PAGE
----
Tuesday, August 13—Petoskey and Charlevoix, Michigan

With one more day in Mackinaw City, we both stated our desire to pack up and depart for new horizons. Regretfully, we have reservations and a schedule (a lesson to be learned). Digressing a bit and waxing philosophically, we’ve done most of the RV-related items on the bucket list, except for Washington and Oregon. I’m at a point in our travels, and life, where it’s great just to take the RV somewhere for several weeks, establish semi-residence, and really experience the area; I think Kay feels the same way. And we like spending time at home and with family, particularly in the spring, early summer, and early fall. This might account somewhat for our “hitch itch.” Having said that, Door County, Wisconsin, really struck an accord with us, and it’s a place to which we definitely want to return, perhaps for 6 weeks or so.

130813 WIMI E 002

Last evening, wind from the northwest began after the partly rainy day, and continued through the night.  It was in the low 50s this morning, and winds were gusting at 15 to 20 miles per hour, making it seem even colder.  Isn’t there a happy medium somewhere?  We drove south again today—our third time—for Kay to further explore Petoskey and Charlevoix, and for me to ride Michigan’s Little Traverse Wheelway. The Little Traverse Wheelway is a paved bike path extending from north of Petoskey south some 23 miles to Charlevoix. Locals reserved much of the waterfront in the 1880s and 1890s for a walking and bicycling path before the railroad claimed it for a railway after the turn of the century. Then when the railroad abandoned it, locals reclaimed it and converted it into a great bike trail. The Little Traverse Bay of Lake Michigan (shown above) shoreline is visible from much of the trail. Just before Petoskey, we pulled onto a side street, unloaded the bicycle, donned helmet and day pack, and bid each other farewell. The trail through Petoskey was awesome, with the high seas crashing against the shore. Winds on the order of 20 miles per hour were forcing the 4 to 5 foot waves directly onto the rocks, and made for spectacular views, but made for very difficult riding when the bicycle trail changed directions and the wind blew directly towards me.  Bicycle traffic was heaviest near Petoskey and Charlevoix, but sparse in between. There was little foot traffic. Though only 16+ miles, this was an incredible ride, taking about and hour and a half. It’s definitely worth doing. Kay had just pulled into a parking space at trail’s end as I arrived—great timing.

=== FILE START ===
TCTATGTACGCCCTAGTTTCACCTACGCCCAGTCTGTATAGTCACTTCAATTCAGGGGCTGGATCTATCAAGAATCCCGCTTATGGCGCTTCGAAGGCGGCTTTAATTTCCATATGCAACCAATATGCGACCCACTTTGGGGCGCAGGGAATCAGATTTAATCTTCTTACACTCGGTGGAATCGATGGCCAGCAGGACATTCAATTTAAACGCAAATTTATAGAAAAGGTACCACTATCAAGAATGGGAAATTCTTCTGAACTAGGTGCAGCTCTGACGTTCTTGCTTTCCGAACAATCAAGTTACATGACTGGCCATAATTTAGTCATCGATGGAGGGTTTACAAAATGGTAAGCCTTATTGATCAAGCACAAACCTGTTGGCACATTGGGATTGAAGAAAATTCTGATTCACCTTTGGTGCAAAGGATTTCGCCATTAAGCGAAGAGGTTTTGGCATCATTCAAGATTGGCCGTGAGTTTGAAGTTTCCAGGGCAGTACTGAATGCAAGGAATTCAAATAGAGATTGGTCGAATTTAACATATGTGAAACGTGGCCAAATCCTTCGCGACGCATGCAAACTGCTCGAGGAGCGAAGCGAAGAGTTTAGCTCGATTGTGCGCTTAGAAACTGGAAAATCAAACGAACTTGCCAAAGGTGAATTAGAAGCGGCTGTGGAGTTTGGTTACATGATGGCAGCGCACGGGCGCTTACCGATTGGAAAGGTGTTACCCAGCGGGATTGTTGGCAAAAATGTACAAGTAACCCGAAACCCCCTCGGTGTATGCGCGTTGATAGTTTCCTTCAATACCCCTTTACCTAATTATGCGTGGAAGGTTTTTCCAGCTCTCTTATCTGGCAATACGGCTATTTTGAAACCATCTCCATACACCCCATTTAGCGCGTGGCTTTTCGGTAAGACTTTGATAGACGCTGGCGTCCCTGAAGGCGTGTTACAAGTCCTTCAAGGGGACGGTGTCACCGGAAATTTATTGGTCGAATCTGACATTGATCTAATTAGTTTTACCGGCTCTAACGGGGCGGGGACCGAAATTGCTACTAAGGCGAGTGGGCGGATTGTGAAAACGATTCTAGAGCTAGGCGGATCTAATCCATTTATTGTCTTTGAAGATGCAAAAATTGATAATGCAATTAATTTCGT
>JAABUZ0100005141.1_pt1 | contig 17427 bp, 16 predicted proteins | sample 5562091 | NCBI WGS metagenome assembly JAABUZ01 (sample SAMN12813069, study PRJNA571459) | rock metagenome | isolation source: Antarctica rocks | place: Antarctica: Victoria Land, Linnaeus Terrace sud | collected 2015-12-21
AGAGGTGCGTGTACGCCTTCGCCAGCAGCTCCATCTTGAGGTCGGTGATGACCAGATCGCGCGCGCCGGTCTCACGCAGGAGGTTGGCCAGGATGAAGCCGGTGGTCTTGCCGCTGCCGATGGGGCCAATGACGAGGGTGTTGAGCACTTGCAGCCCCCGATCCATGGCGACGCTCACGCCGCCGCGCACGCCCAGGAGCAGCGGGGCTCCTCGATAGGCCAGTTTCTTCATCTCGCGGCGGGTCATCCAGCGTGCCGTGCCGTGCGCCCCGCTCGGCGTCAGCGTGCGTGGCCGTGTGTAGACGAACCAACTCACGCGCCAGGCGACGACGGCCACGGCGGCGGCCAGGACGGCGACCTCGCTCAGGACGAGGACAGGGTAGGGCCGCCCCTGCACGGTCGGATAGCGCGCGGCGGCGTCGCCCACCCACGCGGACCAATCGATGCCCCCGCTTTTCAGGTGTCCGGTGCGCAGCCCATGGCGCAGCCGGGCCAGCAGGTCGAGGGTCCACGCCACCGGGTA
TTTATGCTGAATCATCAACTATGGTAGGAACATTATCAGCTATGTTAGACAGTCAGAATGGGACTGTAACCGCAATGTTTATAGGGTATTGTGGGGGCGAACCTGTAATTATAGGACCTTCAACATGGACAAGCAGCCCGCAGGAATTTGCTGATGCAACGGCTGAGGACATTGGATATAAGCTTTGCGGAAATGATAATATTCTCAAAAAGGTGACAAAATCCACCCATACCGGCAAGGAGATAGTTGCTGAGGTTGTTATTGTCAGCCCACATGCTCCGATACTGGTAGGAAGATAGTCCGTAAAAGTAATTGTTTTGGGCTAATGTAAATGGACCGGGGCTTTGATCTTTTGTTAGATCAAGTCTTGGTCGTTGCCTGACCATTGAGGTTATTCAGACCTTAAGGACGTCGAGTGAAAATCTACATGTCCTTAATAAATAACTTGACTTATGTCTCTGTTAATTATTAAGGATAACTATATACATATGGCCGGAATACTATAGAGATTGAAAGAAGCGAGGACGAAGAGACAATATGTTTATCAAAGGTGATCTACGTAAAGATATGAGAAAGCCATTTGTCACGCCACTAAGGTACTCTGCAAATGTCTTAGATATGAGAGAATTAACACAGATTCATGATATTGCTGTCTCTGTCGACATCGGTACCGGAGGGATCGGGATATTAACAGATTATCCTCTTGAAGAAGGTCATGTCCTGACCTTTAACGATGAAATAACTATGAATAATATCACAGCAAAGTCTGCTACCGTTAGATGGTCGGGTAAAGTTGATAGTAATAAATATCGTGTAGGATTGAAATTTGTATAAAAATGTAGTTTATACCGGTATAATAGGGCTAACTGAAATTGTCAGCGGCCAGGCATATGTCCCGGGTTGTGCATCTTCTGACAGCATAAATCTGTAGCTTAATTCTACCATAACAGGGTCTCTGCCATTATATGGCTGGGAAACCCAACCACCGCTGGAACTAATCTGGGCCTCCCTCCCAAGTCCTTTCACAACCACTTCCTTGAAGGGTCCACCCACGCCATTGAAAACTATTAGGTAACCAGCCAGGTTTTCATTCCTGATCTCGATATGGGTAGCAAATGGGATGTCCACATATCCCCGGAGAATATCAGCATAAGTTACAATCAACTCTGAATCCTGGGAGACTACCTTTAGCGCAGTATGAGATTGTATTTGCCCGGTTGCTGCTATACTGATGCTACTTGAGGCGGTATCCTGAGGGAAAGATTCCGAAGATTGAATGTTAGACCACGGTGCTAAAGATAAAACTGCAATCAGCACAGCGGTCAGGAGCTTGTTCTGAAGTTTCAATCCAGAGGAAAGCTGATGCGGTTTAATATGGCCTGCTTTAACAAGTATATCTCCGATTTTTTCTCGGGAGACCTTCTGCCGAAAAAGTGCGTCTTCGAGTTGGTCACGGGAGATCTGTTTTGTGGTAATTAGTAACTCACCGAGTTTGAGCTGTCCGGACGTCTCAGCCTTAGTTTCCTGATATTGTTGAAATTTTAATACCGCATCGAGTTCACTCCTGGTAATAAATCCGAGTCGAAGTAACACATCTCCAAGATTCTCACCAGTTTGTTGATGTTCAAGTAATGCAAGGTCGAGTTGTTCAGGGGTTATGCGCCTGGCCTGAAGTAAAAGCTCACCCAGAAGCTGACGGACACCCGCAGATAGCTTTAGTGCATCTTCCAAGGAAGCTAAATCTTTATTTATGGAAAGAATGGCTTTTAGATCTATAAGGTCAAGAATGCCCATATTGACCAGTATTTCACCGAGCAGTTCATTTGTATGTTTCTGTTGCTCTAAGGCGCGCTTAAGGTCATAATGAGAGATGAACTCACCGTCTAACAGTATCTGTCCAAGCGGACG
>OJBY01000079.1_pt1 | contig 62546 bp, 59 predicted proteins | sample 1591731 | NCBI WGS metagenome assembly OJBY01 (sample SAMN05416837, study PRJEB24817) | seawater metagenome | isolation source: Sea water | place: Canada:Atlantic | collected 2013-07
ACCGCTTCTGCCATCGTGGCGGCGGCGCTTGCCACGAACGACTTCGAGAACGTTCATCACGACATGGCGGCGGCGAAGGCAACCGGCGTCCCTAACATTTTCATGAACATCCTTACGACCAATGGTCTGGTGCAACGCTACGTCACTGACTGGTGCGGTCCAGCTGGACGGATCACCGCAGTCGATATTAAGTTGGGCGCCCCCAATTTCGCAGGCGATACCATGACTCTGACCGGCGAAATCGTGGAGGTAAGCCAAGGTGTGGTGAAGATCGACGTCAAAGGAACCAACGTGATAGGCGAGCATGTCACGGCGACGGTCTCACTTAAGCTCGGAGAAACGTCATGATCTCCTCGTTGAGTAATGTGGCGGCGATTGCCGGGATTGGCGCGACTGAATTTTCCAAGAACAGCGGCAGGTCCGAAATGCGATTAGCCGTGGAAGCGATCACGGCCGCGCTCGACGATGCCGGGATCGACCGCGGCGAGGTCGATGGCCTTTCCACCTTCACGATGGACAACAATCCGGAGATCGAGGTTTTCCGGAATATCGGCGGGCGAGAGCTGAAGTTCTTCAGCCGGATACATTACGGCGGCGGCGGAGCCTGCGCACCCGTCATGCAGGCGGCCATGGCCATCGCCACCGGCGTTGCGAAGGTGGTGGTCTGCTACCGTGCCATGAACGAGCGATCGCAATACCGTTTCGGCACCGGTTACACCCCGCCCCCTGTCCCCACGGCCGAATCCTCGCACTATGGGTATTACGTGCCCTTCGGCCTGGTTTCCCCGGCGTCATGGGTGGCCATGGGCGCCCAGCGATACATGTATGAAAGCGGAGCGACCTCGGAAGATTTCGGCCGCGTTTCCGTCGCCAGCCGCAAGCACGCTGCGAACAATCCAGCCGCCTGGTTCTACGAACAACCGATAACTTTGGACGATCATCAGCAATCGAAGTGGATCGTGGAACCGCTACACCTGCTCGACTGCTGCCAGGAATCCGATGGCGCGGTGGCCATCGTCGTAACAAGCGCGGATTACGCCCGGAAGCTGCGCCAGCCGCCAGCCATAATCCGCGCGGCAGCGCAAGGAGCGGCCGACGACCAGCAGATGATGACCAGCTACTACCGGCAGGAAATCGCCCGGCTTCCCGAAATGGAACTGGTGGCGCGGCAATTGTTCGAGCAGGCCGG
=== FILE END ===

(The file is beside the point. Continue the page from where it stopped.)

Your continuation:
Kay’s exploration and the bicycle ride ended our activities in the Mackinaw City area. Back at the RV, the tanks were emptied,  the RV interior cleaned, and most items stowed for the short trip to Empire, Michigan, tomorrow. That leg of the trip will end our Wisconsin and Michigan tour.

P.S. Michigan has some 1200 miles of bicycle trails, and those we’ve ridden have provided an enjoyable riding experience. They also have a large number of campgrounds, and their residents take advantage of the camping opportunities. We saw lots of young families camping here, in Munising, and in Copper Harbor, and the family units are large by our standards, with each young couple having 4 or 5 children. The Little Traverse Bay area of Petoskey, Charlevoix, and Bay Harbor exude wealth and affluence, and one can only guess that the large houses are mostly summer places for Michiganders (almost all license plates in these places were from the state of Michigan) since there are lots of exclusive golf courses, the summer weather is coo, there doesn’t appear to be any significant business enterprises except for tourism, and the weather here is very cold and snowy from October thru mid-May!

Leave a Reply

Fill in your details below or click an icon to log in:

WordPress.com Logo

You are commenting using your WordPress.com account. Log Out /  Change )

Google photo

You are commenting using your Google account. Log Out /  Change )

Twitter picture

You are commenting using your Twitter account. Log Out /  Change )

Facebook photo

You are commenting using your Facebook account. Log Out /  Change )

Connecting to %s